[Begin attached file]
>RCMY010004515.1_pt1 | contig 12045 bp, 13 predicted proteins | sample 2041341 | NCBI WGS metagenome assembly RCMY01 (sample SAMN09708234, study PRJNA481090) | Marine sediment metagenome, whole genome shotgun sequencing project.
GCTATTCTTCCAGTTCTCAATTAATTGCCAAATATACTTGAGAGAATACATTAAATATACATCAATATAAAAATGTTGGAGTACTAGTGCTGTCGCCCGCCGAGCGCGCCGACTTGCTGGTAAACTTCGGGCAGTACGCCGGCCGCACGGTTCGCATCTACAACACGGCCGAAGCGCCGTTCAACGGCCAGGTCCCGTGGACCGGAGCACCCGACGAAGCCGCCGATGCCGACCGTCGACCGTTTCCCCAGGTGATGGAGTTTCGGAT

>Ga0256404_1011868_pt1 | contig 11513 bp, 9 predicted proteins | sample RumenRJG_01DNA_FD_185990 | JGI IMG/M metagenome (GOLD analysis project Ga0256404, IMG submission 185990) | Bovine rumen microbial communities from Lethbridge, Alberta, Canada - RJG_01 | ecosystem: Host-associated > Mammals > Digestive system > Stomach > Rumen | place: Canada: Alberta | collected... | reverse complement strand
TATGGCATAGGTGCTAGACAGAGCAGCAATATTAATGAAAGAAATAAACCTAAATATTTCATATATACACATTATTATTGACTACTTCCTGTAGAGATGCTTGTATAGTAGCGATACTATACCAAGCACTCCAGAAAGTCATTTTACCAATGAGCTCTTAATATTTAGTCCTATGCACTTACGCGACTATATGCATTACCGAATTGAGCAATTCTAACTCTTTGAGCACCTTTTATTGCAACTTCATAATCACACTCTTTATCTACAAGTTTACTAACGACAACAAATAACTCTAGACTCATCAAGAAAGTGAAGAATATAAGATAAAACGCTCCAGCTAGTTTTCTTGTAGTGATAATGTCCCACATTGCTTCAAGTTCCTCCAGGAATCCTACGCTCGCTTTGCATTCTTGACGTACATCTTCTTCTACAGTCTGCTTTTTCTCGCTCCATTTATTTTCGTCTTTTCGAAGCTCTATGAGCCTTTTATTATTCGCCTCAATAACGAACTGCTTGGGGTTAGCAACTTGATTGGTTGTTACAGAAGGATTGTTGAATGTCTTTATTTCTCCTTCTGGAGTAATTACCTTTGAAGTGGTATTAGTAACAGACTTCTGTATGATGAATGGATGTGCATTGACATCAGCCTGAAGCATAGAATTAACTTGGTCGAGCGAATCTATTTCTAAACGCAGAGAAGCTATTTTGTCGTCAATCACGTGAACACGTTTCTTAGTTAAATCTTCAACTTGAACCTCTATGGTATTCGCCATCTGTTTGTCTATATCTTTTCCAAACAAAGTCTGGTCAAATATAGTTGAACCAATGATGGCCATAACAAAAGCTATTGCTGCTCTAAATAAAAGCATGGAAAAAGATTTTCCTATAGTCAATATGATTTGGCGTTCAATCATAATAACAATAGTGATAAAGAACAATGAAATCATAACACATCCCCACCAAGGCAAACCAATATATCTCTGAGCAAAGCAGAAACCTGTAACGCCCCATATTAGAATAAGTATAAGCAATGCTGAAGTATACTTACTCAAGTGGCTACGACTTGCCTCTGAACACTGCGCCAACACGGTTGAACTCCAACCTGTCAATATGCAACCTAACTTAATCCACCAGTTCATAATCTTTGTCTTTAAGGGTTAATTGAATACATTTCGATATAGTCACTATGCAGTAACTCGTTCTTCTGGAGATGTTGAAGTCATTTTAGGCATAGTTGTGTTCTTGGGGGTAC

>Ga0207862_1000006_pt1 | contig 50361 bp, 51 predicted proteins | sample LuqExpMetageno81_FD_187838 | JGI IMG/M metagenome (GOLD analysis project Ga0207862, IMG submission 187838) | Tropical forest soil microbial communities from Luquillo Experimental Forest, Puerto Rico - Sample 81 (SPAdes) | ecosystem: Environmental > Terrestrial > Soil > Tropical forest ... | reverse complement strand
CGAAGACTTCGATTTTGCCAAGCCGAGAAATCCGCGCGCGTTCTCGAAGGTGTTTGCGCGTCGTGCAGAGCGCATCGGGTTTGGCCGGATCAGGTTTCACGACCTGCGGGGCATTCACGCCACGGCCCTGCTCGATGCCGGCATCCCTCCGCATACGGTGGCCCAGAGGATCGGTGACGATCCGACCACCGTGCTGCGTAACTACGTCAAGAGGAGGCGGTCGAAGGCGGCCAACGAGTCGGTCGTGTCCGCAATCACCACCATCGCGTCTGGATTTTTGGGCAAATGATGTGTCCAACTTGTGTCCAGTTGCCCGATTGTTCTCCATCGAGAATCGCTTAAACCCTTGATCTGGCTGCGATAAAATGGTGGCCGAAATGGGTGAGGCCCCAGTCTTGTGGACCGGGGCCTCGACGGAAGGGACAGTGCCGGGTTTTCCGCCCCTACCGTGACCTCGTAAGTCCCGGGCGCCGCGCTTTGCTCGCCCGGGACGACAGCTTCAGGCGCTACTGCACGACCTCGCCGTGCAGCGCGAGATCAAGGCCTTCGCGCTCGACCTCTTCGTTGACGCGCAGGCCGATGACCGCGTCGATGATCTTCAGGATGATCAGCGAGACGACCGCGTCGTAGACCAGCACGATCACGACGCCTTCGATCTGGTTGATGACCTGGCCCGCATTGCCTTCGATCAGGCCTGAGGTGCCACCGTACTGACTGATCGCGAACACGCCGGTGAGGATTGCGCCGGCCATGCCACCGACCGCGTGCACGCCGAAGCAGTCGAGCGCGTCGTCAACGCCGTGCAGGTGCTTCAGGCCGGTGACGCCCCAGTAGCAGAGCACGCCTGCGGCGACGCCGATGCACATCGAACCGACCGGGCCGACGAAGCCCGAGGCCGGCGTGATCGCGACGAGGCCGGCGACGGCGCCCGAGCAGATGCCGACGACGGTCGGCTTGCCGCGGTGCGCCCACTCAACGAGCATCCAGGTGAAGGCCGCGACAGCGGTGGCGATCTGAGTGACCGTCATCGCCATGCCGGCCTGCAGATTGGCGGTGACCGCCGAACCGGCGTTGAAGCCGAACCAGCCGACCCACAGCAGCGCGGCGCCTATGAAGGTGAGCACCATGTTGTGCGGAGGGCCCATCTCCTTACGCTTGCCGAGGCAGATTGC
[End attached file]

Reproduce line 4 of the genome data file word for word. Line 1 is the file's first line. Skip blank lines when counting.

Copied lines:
TATGGCATAGGTGCTAGACAGAGCAGCAATATTAATGAAAGAAATAAACCTAAATATTTCATATATACACATTATTATTGACTACTTCCTGTAGAGATGCTTGTATAGTAGCGATACTATACCAAGCACTCCAGAAAGTCATTTTACCAATGAGCTCTTAATATTTAGTCCTATGCACTTACGCGACTATATGCATTACCGAATTGAGCAATTCTAACTCTTTGAGCACCTTTTATTGCAACTTCATAATCACACTCTTTATCTACAAGTTTACTAACGACAACAAATAACTCTAGACTCATCAAGAAAGTGAAGAATATAAGATAAAACGCTCCAGCTAGTTTTCTTGTAGTGATAATGTCCCACATTGCTTCAAGTTCCTCCAGGAATCCTACGCTCGCTTTGCATTCTTGACGTACATCTTCTTCTACAGTCTGCTTTTTCTCGCTCCATTTATTTTCGTCTTTTCGAAGCTCTATGAGCCTTTTATTATTCGCCTCAATAACGAACTGCTTGGGGTTAGCAACTTGATTGGTTGTTACAGAAGGATTGTTGAATGTCTTTATTTCTCCTTCTGGAGTAATTACCTTTGAAGTGGTATTAGTAACAGACTTCTGTATGATGAATGGATGTGCATTGACATCAGCCTGAAGCATAGAATTAACTTGGTCGAGCGAATCTATTTCTAAACGCAGAGAAGCTATTTTGTCGTCAATCACGTGAACACGTTTCTTAGTTAAATCTTCAACTTGAACCTCTATGGTATTCGCCATCTGTTTGTCTATATCTTTTCCAAACAAAGTCTGGTCAAATATAGTTGAACCAATGATGGCCATAACAAAAGCTATTGCTGCTCTAAATAAAAGCATGGAAAAAGATTTTCCTATAGTCAATATGATTTGGCGTTCAATCATAATAACAATAGTGATAAAGAACAATGAAATCATAACACATCCCCACCAAGGCAAACCAATATATCTCTGAGCAAAGCAGAAACCTGTAACGCCCCATATTAGAATAAGTATAAGCAATGCTGAAGTATACTTACTCAAGTGGCTACGACTTGCCTCTGAACACTGCGCCAACACGGTTGAACTCCAACCTGTCAATATGCAACCTAACTTAATCCACCAGTTCATAATCTTTGTCTTTAAGGGTTAATTGAATACATTTCGATATAGTCACTATGCAGTAACTCGTTCTTCTGGAGATGTTGAAGTCATTTTAGGCATAGTTGTGTTCTTGGGGGTAC